Commercial News

Businesses warned Covid-19 loans could stop future borrowing

Rozi Jones -
|
25th June 2020
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"This rush for CBIL scheme lending could have serious ramifications for business in the future land businesses should consider other sources of finance to plug immediate funding gaps."

Companies that rush to get a coronavirus business interruption loan to plug a gap in funding could have major problems in the future, tax and advisory firm Blick Rothenberg has warned.

Richard Churchill, a business advisory partner with the firm, said: “This rush for CBIL scheme lending could have serious ramifications for business in the future land businesses should consider other sources of finance to plug immediate funding gaps.

“Interest rates for CBIL loans are often more expensive than conventional lending but with this cost and capital repayments deferred for 12 months many business owners have not considered the full impact of the loans they have taken out and the impact on cashflow in the future.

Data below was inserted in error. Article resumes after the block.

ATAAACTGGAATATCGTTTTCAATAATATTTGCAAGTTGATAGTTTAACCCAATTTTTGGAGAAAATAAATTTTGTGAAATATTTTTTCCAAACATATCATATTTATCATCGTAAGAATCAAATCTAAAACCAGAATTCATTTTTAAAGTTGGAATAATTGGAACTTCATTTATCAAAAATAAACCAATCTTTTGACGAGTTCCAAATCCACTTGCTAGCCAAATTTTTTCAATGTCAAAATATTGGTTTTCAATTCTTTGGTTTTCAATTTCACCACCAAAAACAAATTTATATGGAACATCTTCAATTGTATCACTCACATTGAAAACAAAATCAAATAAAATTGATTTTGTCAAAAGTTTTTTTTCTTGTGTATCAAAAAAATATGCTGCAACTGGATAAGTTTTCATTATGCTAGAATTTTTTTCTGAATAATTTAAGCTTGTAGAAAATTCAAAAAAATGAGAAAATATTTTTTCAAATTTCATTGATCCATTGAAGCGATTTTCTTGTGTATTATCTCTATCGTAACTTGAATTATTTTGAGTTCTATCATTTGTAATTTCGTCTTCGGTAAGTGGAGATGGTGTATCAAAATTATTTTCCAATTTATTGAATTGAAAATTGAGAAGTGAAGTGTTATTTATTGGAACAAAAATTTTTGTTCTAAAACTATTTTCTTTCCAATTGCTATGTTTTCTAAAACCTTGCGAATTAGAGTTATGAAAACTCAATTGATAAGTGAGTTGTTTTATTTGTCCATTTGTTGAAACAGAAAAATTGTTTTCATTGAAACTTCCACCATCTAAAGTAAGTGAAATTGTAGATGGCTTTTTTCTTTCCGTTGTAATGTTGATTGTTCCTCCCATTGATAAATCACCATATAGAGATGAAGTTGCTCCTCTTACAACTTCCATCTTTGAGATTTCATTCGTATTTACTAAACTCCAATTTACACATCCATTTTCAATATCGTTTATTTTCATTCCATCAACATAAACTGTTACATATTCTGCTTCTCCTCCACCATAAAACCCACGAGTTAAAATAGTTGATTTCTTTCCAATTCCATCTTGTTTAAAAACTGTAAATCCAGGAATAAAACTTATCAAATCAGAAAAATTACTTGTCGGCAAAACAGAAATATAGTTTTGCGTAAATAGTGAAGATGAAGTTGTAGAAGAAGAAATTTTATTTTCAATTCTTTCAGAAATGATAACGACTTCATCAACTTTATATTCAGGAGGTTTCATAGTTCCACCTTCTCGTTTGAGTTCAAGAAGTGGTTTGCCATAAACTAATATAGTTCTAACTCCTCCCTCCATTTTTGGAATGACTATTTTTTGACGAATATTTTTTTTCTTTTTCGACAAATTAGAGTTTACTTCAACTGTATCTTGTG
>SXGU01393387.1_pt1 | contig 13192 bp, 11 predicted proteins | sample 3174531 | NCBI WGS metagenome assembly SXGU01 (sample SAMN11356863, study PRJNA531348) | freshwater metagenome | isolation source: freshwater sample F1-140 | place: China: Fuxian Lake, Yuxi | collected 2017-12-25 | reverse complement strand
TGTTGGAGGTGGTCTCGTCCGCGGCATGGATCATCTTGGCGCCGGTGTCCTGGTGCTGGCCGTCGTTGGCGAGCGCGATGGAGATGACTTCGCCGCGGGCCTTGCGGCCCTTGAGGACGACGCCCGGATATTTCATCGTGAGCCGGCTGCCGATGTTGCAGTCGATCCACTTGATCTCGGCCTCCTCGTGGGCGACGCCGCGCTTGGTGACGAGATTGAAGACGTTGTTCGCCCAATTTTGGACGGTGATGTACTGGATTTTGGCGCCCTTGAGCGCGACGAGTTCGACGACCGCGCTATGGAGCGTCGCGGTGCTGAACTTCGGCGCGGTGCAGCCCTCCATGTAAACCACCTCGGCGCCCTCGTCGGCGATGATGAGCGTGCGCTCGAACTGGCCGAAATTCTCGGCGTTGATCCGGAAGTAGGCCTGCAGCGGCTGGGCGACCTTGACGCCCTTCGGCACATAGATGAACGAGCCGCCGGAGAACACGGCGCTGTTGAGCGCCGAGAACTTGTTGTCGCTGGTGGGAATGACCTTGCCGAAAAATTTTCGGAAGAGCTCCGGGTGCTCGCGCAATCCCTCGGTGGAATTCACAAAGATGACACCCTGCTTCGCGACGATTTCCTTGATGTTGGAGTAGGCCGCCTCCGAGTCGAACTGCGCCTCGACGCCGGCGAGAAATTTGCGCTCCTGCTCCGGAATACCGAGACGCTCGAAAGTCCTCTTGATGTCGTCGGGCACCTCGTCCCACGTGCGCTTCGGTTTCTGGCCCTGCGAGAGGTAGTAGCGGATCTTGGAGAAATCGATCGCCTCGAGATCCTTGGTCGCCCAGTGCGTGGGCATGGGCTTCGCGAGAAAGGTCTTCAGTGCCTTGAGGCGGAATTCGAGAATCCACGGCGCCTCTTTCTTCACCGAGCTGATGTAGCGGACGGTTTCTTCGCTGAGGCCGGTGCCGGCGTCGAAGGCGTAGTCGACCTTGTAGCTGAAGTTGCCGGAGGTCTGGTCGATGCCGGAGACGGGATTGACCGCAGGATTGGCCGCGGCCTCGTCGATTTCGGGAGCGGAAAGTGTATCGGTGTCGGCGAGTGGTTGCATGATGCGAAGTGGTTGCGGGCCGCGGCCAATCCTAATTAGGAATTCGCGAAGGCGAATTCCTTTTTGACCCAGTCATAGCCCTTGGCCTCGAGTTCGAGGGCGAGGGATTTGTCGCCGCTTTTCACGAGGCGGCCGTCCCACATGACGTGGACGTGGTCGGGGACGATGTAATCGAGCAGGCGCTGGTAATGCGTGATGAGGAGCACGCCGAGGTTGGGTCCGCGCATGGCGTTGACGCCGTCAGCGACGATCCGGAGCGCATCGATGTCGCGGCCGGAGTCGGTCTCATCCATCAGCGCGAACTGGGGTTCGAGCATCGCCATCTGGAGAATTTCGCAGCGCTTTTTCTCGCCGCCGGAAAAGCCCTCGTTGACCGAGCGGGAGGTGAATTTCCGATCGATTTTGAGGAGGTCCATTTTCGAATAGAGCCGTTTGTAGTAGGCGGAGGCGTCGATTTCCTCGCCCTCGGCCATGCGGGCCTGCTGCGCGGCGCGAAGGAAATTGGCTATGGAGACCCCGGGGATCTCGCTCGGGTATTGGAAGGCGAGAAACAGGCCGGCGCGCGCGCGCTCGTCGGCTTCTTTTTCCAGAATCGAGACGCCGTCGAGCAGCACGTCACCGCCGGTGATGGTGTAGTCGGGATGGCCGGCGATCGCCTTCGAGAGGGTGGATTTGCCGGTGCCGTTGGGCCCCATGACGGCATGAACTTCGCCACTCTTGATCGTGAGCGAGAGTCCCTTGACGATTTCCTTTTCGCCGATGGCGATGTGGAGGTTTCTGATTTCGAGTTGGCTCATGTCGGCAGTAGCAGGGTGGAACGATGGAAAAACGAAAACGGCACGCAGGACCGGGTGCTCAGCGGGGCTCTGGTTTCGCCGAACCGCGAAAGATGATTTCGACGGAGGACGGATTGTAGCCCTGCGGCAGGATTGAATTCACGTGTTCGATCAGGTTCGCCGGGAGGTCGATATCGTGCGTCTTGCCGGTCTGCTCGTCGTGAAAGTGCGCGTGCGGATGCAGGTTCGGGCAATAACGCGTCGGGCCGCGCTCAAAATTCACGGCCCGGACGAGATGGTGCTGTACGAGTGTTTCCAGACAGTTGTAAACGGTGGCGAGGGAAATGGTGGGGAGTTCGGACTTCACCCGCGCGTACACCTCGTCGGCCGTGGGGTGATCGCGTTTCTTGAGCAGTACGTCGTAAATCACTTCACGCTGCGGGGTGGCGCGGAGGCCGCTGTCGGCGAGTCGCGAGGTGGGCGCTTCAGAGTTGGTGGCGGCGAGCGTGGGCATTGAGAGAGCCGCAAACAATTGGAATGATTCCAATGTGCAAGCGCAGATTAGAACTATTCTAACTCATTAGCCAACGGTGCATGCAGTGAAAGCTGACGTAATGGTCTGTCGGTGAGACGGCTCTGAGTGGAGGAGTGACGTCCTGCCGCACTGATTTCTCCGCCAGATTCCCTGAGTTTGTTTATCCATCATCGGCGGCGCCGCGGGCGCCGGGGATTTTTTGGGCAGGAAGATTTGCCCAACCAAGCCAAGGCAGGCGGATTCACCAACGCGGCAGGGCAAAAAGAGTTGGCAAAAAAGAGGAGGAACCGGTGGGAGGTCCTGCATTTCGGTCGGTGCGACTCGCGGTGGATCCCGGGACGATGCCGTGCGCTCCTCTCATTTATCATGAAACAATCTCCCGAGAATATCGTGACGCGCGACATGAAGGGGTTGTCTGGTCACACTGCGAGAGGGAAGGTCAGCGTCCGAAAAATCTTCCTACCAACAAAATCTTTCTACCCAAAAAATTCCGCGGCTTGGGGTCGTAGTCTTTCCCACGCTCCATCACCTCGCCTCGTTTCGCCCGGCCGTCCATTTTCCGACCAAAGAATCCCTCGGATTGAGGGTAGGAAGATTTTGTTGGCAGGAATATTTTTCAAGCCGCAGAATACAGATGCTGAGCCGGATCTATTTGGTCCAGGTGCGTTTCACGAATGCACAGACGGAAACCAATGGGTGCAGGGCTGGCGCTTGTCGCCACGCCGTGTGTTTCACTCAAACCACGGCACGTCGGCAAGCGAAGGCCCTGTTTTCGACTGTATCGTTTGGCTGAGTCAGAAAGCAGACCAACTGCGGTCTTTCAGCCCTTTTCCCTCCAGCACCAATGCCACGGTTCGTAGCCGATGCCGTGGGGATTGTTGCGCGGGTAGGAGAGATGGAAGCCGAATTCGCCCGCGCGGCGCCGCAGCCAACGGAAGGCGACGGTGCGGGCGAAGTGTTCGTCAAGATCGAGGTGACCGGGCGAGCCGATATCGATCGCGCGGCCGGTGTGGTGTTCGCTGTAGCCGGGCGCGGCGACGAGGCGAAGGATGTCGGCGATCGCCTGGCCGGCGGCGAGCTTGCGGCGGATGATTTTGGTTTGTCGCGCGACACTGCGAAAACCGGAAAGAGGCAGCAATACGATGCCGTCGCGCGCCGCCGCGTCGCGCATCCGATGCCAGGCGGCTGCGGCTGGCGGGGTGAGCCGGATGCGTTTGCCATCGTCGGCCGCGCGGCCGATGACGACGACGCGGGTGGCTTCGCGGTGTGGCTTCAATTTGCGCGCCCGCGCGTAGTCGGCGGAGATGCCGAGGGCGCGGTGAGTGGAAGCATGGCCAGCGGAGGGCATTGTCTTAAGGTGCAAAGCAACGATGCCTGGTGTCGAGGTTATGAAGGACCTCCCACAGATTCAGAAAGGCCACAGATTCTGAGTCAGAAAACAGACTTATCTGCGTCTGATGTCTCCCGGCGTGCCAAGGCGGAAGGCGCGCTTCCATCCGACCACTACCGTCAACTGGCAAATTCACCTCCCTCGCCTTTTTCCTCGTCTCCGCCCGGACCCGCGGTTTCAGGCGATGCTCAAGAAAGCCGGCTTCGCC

Existing borrowings could consume so much of the free cashflows generated that additionally borrowing is simply not possible. Any decision to move banks will require the current CBIL lending to be refinanced, that may well prove difficult when banks are required to submit a fully supported credit application as opposed to relying upon an historical assessment of affordability as permitted under the CBILs scheme.”

Richard added that one of the limiting factors for CBIL lending is that the maximum term for a loan is six years, saying it could be more appropriate for businesses to access funding spread over the longer term.

Richard continued: "The ability to access funding with no capital or interest repayments for 12 months was simply to good an opportunity to miss. But as the lockdown eases and business owners look to the future and plan for the months ahead, they need to be extremely careful about rushing into short term arrangements.

"For those businesses that can, is it not wiser to look to other sources of finance to plug the immediate gaps in funding and then, once a revised business plan is known for the future, access the most appropriate type of funding which may well be longer term and cheaper for the business? This could well include different working capital financing products as well as longer term debt propositions to fund a current structural deficit along with investment in a new or revised business plan.”

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